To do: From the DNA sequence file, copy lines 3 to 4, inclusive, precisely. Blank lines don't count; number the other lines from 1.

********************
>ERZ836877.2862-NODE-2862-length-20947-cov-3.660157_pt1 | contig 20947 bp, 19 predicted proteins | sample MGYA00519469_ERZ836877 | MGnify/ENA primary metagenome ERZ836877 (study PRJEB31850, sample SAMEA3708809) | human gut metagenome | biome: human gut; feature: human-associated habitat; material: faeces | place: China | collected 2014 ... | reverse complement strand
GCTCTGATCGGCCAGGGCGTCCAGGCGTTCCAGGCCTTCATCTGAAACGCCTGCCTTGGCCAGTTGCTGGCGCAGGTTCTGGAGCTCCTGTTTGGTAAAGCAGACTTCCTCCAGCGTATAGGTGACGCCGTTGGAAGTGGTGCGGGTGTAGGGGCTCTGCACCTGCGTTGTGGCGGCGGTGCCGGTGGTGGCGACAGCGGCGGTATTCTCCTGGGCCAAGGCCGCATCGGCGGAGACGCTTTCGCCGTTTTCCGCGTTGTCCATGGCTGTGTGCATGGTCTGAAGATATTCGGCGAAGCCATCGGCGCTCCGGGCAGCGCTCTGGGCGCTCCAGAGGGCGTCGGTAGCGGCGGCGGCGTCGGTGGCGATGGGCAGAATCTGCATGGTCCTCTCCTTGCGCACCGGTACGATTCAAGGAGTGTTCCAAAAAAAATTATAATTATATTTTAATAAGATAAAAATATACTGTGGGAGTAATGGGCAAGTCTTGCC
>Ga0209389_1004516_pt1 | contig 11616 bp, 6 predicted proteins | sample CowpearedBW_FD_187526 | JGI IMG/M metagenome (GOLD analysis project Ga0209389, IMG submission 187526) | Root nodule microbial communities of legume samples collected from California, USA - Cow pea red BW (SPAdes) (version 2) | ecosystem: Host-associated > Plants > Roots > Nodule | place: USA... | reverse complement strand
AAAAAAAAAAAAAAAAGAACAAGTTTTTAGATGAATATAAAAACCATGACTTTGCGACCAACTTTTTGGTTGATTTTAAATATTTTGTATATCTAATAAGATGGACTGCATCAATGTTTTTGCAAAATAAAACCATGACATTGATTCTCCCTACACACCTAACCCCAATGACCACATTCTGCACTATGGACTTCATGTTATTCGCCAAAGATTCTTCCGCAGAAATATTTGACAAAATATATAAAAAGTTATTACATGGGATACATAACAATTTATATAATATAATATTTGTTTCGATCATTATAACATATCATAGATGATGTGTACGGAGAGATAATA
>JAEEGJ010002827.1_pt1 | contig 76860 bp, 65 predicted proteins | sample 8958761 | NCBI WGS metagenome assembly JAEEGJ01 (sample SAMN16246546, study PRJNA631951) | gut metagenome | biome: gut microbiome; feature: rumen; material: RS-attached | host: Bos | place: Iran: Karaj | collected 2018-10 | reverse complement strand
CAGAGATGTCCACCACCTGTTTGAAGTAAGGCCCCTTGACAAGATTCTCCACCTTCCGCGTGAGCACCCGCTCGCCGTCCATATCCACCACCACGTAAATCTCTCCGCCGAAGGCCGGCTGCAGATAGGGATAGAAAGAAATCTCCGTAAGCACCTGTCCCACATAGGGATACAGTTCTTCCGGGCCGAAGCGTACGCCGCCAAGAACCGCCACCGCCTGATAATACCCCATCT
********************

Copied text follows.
>Ga0209389_1004516_pt1 | contig 11616 bp, 6 predicted proteins | sample CowpearedBW_FD_187526 | JGI IMG/M metagenome (GOLD analysis project Ga0209389, IMG submission 187526) | Root nodule microbial communities of legume samples collected from California, USA - Cow pea red BW (SPAdes) (version 2) | ecosystem: Host-associated > Plants > Roots > Nodule | place: USA... | reverse complement strand
AAAAAAAAAAAAAAAAGAACAAGTTTTTAGATGAATATAAAAACCATGACTTTGCGACCAACTTTTTGGTTGATTTTAAATATTTTGTATATCTAATAAGATGGACTGCATCAATGTTTTTGCAAAATAAAACCATGACATTGATTCTCCCTACACACCTAACCCCAATGACCACATTCTGCACTATGGACTTCATGTTATTCGCCAAAGATTCTTCCGCAGAAATATTTGACAAAATATATAAAAAGTTATTACATGGGATACATAACAATTTATATAATATAATATTTGTTTCGATCATTATAACATATCATAGATGATGTGTACGGAGAGATAATA